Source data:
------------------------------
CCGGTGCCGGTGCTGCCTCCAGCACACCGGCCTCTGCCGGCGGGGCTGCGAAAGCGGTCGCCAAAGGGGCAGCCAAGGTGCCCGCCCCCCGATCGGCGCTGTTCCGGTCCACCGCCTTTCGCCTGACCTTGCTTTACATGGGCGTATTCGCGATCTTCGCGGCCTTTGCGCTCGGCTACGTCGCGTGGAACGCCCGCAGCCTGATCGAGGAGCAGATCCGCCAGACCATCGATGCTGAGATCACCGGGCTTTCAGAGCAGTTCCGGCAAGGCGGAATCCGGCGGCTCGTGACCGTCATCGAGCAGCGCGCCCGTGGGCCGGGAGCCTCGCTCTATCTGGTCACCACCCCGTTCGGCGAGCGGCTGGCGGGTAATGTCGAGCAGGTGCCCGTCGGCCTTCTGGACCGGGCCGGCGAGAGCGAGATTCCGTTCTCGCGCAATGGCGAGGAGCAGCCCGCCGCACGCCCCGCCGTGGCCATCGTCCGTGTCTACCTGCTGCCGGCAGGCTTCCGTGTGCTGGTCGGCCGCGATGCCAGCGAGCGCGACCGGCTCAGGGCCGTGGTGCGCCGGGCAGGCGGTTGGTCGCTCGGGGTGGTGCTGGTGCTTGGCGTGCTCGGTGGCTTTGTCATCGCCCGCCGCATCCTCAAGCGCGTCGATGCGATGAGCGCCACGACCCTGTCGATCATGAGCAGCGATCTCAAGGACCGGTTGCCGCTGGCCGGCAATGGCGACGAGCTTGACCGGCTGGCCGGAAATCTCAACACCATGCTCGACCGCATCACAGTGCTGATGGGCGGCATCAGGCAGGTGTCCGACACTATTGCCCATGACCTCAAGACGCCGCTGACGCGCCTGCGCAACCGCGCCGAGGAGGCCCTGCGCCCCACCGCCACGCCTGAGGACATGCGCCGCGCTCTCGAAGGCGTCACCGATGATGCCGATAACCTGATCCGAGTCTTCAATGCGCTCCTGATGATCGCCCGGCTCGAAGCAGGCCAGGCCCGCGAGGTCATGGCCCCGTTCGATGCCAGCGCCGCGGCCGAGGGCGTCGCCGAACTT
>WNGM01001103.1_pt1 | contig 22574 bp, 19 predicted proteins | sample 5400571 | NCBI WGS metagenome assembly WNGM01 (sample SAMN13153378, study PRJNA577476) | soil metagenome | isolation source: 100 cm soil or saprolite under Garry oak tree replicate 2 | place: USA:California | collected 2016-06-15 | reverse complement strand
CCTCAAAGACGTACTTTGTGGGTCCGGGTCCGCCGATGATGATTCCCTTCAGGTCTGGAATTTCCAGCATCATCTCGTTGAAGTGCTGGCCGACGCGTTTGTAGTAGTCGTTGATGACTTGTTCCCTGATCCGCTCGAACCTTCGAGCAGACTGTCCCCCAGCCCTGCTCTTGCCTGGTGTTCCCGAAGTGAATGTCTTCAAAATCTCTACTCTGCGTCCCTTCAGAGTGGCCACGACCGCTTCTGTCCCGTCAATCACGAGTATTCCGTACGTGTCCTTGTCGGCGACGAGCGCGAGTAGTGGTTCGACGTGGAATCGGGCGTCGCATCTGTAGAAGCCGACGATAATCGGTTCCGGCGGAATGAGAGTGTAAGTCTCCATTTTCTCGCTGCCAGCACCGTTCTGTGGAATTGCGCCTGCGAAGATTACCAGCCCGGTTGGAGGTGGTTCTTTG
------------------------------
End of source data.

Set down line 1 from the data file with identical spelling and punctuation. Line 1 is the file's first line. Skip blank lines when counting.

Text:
CCGGTGCCGGTGCTGCCTCCAGCACACCGGCCTCTGCCGGCGGGGCTGCGAAAGCGGTCGCCAAAGGGGCAGCCAAGGTGCCCGCCCCCCGATCGGCGCTGTTCCGGTCCACCGCCTTTCGCCTGACCTTGCTTTACATGGGCGTATTCGCGATCTTCGCGGCCTTTGCGCTCGGCTACGTCGCGTGGAACGCCCGCAGCCTGATCGAGGAGCAGATCCGCCAGACCATCGATGCTGAGATCACCGGGCTTTCAGAGCAGTTCCGGCAAGGCGGAATCCGGCGGCTCGTGACCGTCATCGAGCAGCGCGCCCGTGGGCCGGGAGCCTCGCTCTATCTGGTCACCACCCCGTTCGGCGAGCGGCTGGCGGGTAATGTCGAGCAGGTGCCCGTCGGCCTTCTGGACCGGGCCGGCGAGAGCGAGATTCCGTTCTCGCGCAATGGCGAGGAGCAGCCCGCCGCACGCCCCGCCGTGGCCATCGTCCGTGTCTACCTGCTGCCGGCAGGCTTCCGTGTGCTGGTCGGCCGCGATGCCAGCGAGCGCGACCGGCTCAGGGCCGTGGTGCGCCGGGCAGGCGGTTGGTCGCTCGGGGTGGTGCTGGTGCTTGGCGTGCTCGGTGGCTTTGTCATCGCCCGCCGCATCCTCAAGCGCGTCGATGCGATGAGCGCCACGACCCTGTCGATCATGAGCAGCGATCTCAAGGACCGGTTGCCGCTGGCCGGCAATGGCGACGAGCTTGACCGGCTGGCCGGAAATCTCAACACCATGCTCGACCGCATCACAGTGCTGATGGGCGGCATCAGGCAGGTGTCCGACACTATTGCCCATGACCTCAAGACGCCGCTGACGCGCCTGCGCAACCGCGCCGAGGAGGCCCTGCGCCCCACCGCCACGCCTGAGGACATGCGCCGCGCTCTCGAAGGCGTCACCGATGATGCCGATAACCTGATCCGAGTCTTCAATGCGCTCCTGATGATCGCCCGGCTCGAAGCAGGCCAGGCCCGCGAGGTCATGGCCCCGTTCGATGCCAGCGCCGCGGCCGAGGGCGTCGCCGAACTT